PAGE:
1843   A Commission of Inquiry is set up to examine the system of poor relief in Scotland and suggest improvements. According to John Hutchison, the Parish Clerk of Kirkcaldy, ‘We have five idiots, lunatics, or fatuous persons on the roll, of whom four are in the asylums of Perth, Dundee and Montrose. The remaining one is a man, aged about thirty. His allowance is 6s a month. He lives with his parents; his father is a shoemaker, who had a family, who are, however, all off his hands. The son is, I think, well provided for.’ (graphic 68)

1844 The Poor Law inquiry (Scotland) report notes ‘that in Scotland the people entitled to parochial relief were those either wholly or partially disabled by age or infirmity and unable to maintain themselves, this included children. Exceptions to this were illegitimate children, who the parish often refused to assist, leaving the mother to fend for herself as a warning to others of the consequences of immorality. Besides these cases, relief was occasionally given to a family of able-bodied people during sickness, but not as a matter of right, and usually only as a result of fevers or epidemics.’(graphic 69)

1844 Landowners on the Isle of Arran express concern that tenant farmers are taking in boarders with learning difficulties as ‘an easier way of making a living than adjusting to improved farming.’  (graphic 70)

1845 The Scottish Poor Law Amendment Act (The Amendment and better Administration of the Laws Relating to the relief of the Poor in Scotland) creates a central board of supervisors based in Edinburgh which oversees a national programme of Poorhouse construction. Parochial Boards are set up in each parish to administer poor relief which can be given in the form of cash or in kind, or through a poorhouse set up to shelter the sick or destitute, but not the ‘able-bodied’.  Parochial boards are required to keep a pauper roll which includes name, age, country and place of birth, marital and religious status and details of spouse and children. Over 70 poorhouses are eventually constructed in Scotland, many serving a number of parishes (called ‘poor law unions’ or ‘combinations’). For example Glasgow was divided between four parishes: CityBaronyGovan and Gorbals. (graphic 71)

1845   People who are destitute or have incurable conditions are treated in Poor Law

hospitals. As treatment is financed out of the local rates, hospital managers are under pressure to keep expenditure low, leading to economies in the provision of medical facilities. Operations are performed on the patient’s bed or on a table in the ward as there are no funds for separate operating theatres. (graphic 72)


1845 An infirmary opens in Arbroath, funded by public subscribers and a donation from Lord Panmure.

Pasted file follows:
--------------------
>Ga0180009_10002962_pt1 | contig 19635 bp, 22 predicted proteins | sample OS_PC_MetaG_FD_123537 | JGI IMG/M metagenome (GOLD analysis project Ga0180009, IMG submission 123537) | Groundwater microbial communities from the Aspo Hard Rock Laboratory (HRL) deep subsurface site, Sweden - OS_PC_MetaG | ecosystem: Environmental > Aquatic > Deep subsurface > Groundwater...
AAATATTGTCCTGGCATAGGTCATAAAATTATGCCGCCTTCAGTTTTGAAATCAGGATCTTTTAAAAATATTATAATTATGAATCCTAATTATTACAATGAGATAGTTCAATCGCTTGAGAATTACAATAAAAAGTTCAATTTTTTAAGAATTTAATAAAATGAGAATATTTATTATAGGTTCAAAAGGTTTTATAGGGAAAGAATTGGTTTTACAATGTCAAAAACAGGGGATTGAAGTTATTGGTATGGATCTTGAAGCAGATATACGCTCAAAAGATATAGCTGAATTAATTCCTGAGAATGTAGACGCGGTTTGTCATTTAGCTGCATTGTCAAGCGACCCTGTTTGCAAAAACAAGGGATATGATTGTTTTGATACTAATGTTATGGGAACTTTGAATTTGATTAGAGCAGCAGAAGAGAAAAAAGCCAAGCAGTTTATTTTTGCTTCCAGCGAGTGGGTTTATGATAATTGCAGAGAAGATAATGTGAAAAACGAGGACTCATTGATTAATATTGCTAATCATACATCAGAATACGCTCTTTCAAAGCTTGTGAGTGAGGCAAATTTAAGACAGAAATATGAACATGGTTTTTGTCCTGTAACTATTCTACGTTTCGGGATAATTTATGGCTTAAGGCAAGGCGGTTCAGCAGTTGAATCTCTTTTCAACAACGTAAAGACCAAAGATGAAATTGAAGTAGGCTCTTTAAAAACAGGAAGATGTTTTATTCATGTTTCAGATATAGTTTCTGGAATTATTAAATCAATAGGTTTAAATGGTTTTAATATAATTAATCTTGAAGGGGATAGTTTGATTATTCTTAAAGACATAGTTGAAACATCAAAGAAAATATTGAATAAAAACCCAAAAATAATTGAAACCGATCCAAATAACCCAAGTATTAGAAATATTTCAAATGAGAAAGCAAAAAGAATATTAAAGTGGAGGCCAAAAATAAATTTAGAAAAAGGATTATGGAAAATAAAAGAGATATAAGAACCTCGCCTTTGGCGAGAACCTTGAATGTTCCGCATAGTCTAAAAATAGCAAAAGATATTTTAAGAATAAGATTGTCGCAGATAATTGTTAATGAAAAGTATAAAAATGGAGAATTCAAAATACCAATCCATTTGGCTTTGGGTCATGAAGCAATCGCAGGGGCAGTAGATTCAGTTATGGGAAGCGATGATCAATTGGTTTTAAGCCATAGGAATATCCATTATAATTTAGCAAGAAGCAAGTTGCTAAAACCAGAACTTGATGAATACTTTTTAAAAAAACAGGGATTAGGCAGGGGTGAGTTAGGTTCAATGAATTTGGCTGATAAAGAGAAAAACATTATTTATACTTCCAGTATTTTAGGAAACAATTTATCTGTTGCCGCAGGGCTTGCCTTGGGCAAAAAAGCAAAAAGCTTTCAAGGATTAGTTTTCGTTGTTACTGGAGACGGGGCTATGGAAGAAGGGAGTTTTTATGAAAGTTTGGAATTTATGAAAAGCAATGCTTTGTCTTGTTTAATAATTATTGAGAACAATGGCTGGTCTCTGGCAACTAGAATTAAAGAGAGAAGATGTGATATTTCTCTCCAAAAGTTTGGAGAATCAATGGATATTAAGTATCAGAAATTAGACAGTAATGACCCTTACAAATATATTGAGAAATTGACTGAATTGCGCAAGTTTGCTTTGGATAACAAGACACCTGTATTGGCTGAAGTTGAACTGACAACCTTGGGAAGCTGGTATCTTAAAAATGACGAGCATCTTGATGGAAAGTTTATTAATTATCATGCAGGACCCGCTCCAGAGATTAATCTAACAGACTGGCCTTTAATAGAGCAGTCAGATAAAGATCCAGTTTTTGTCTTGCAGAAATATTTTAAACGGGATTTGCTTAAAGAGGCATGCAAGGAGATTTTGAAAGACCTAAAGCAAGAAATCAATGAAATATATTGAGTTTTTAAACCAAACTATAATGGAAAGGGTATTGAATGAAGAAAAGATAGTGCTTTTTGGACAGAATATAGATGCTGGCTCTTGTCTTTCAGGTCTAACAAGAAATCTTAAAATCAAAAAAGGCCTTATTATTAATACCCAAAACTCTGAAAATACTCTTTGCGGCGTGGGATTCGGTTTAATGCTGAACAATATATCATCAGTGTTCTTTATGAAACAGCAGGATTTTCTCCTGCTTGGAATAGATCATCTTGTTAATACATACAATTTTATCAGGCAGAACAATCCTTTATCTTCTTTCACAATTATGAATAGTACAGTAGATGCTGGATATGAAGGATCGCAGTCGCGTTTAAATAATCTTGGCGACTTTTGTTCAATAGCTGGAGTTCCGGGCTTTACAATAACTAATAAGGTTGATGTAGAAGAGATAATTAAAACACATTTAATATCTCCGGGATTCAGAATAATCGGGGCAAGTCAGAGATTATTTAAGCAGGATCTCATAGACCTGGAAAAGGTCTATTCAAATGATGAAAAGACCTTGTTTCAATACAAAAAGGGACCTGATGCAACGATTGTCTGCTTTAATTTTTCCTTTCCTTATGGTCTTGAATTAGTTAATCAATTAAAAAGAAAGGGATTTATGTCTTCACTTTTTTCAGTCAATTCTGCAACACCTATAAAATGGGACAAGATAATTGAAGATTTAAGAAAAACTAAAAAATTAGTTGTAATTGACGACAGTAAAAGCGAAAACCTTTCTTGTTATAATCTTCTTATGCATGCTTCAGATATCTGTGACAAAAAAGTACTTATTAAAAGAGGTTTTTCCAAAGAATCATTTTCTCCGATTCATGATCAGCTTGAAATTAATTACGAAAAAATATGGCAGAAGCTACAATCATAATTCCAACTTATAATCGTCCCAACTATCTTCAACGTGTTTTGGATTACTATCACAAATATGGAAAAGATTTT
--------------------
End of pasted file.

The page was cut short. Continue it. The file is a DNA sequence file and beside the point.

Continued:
1845   Start of the Potato Famine in the Highlands. Troops are used to suppress riots in Inverness. (graphic 73)

1846 James Loch, MP and agent for the Duke of Sutherland, in a letter on the developing potato famine states “I do not think that some measure of distress will not reach our people. I think it will and I think it ought, it is the only thing that will induce them to work.” (graphic 74)


1846 ‘Distressing Colliery Accident – Another distressing colliery accident occurred at Stevenson Colliery, by Holytown, a few days ago, when a collier of the name of Alex. Forest was severely hurt by a fall of coal, in consequence of which he was removed to the infirmary in Glasgow, where he lingered till Wednesday morning last, when death put an end to his sufferings. He has left a wife near her confinement, and three young children, to deplore his unhappy fate.’ Glasgow Herald 31 August 1846 (graphic 75)

1847 There is a Cholera epidemic in Glasgow. (graphic 76)

1847 Last ‘Beggars Badge’ is issued in Scotland. (graphic 77)

1847 Birth of Alexander Graham Bell (1847 – 1922) Teacher, Scientist, Inventor and Eugenicist (graphic 78)

1848 There is further outbreak of cholera in Dundee. (graphic 79)

1848 59,465 people are recorded as being in receipt of poor relief in Glasgow. This figure represents just under half the 1841 population of the city. (graphic 80)

1849 The outbreak of cholera in Dundee continues (graphic 81)

1850 Birth of Robert Louis Stevenson (1850 – 1894) Author (graphic 82)

1851 Donaldson’s Hospital for the deaf is founded in Edinburgh by James Donaldson (1751–1830), publisher of the Edinburgh Advertiser.The original bequest allows for special bursaries for the education of poor children between the ages of seven and nine and applications on behalf of deaf children are encouraged. (graphic 83)

1851 The first attempt is made to identify sensory impairments in the national census. (graphic 84)

1851 The opening of the Parochial Asylum of the Abbey Parish Poor House, Paisley. The asylum is licensed for 90 inmates and a general hospital is built next to it in 1890. The whole complex is known as Craw Road Institution. (graphic 85)

1852 Whilst confined in Broadmoor Criminal Lunatic Asylum artist Richard Dadd completes a portrait of Sir Alexander Morison, a 19th-century Scottish physician and proponent of physiognomy, the belief that a patient’s facial expression revealed the underlying mental condition. The painting shows Morison standing in the grounds of Anchorfield, his childhood home on the shores of the Firth of Forth, with sailing ships on the Fife coastline and two Newhaven fishwives in the background. (graphic 86)


1853 Sir John and Lady Jane Ogilvie establish “an orphanage or hospital for orphans and imbecile children,” which becomes the Baldovan Asylum for Imbecile Children. (graphic 87)

1853 The Barony Parish Poorhouse at Barnhill opens and is described as “a very capacious asylum for the children of poverty and well adapted by its cleanliness, ventilation and position to mitigate the ills of their condition.” With the merger with the City parish, it is enlarged and becomes Scotland’s largest poorhouse. (graphic 88)